sells some cracking stuff (and most of it you can make yourself).
I am a real fan of Montessori education so if you can find a nursery that does that then I would plump for that (can be a bit ££££). The kit however and the quiet calm approach is ideal for (and was designed originally for) more needy children. There used to be a great on line syllabus by Jenny Chen but it seems to have disappeared, but read anything you can about HOW they teach.
For mine swimming lessons really helped and our local pool were the most inclusive place at that stage . I sat on the edge and he poddled in with everyone else and they just helped. Later he had 1:1 lessons, but he was already talking a bit by then.
Riding for the disabled will do riding lessons (nb they wouldn't let my boys ride in the same class which upset me, so check before you go or it will get you in a tizz).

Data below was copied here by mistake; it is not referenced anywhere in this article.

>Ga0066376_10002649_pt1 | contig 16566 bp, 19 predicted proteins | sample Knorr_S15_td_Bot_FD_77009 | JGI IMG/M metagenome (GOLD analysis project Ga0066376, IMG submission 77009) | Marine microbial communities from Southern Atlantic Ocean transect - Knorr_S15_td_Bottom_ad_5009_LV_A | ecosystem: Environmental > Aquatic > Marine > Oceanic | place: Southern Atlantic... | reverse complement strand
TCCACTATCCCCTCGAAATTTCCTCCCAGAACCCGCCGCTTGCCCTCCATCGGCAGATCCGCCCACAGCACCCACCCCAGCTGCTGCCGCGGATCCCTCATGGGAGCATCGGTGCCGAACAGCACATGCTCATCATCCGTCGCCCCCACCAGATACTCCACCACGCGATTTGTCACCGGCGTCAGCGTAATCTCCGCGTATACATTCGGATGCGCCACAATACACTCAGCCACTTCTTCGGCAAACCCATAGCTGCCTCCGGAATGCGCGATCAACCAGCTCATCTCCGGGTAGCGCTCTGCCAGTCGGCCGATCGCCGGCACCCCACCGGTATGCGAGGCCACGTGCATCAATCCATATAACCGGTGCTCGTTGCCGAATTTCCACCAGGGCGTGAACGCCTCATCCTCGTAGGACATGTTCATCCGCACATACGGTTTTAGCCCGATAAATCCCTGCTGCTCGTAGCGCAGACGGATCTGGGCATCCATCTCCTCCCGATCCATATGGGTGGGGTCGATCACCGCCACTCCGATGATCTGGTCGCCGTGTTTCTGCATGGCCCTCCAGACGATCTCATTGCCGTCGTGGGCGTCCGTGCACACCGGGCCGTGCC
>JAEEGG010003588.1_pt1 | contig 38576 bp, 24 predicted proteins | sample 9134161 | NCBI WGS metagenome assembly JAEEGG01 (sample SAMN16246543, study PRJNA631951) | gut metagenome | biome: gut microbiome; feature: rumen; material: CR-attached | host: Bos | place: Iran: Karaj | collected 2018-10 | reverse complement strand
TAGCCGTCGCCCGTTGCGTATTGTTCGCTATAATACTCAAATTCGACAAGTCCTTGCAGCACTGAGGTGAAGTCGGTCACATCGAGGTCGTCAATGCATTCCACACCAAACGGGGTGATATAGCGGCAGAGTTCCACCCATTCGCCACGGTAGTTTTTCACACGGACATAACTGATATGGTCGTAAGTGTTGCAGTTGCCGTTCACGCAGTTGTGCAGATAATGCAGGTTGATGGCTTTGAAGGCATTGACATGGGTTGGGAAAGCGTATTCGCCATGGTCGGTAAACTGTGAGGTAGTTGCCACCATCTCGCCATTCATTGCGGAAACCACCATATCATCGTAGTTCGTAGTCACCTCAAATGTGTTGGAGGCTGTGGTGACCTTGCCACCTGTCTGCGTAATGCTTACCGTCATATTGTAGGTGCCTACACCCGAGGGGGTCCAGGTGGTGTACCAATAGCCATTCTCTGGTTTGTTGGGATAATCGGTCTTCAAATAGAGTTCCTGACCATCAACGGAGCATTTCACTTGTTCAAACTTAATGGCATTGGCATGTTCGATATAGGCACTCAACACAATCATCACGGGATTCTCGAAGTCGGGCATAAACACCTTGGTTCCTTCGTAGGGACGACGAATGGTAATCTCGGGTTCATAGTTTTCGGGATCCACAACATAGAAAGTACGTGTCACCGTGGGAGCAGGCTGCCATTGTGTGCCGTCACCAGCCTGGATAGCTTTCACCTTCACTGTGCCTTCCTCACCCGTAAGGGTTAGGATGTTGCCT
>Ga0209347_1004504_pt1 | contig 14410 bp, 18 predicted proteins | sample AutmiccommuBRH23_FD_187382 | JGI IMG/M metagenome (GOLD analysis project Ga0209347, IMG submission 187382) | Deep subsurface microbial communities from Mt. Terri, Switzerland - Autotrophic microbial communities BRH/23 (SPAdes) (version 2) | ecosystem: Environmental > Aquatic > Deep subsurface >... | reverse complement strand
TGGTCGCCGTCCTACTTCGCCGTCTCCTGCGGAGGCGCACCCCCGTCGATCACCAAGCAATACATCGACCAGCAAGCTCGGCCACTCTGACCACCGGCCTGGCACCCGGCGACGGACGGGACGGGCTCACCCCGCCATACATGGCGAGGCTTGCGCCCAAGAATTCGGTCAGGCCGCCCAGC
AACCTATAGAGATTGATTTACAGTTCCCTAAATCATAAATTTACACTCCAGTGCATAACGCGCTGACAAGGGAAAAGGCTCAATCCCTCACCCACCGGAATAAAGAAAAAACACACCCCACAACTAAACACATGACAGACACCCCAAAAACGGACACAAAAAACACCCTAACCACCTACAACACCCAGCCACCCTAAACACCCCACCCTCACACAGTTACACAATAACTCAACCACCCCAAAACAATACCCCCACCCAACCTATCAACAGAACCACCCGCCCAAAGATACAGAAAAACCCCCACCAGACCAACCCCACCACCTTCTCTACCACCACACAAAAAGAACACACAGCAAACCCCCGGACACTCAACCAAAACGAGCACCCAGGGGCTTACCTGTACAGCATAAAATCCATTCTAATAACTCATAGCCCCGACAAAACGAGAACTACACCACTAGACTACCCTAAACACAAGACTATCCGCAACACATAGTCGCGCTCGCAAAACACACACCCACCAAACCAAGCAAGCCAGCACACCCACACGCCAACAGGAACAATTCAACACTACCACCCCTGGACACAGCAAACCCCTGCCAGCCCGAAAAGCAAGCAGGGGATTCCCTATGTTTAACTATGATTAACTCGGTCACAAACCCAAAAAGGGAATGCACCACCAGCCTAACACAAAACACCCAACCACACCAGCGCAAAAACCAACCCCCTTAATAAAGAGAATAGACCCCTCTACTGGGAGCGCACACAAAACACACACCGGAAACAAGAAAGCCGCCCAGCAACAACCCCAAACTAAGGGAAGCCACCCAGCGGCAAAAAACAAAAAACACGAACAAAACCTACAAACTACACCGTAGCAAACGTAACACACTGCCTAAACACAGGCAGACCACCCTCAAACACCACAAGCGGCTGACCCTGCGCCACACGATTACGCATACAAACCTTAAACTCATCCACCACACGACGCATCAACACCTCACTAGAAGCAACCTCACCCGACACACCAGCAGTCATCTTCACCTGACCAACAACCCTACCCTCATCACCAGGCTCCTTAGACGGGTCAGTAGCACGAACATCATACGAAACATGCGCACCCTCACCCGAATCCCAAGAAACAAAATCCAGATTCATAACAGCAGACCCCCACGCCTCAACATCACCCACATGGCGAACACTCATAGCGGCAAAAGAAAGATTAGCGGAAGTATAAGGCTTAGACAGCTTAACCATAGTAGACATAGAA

Remember always that you and your boys get one childhood together. Don't waste it on things that don't make you all happy.
Ds isn't "fine" now in the way people think when they ask what the outcome will be. He's lovely and loving and makes jokes and reads and goes to school (with support) and we have travelled with him and had adventures. Our plan is that he stays with us rather than sheltered housing, as an adult but he would never manage independently. For me that's fine because like many people round the world I LIKE extended families and think they are the best way to live. He and his brother get on and play, though his twin is obviously also playing and doing things he can't. We are happy.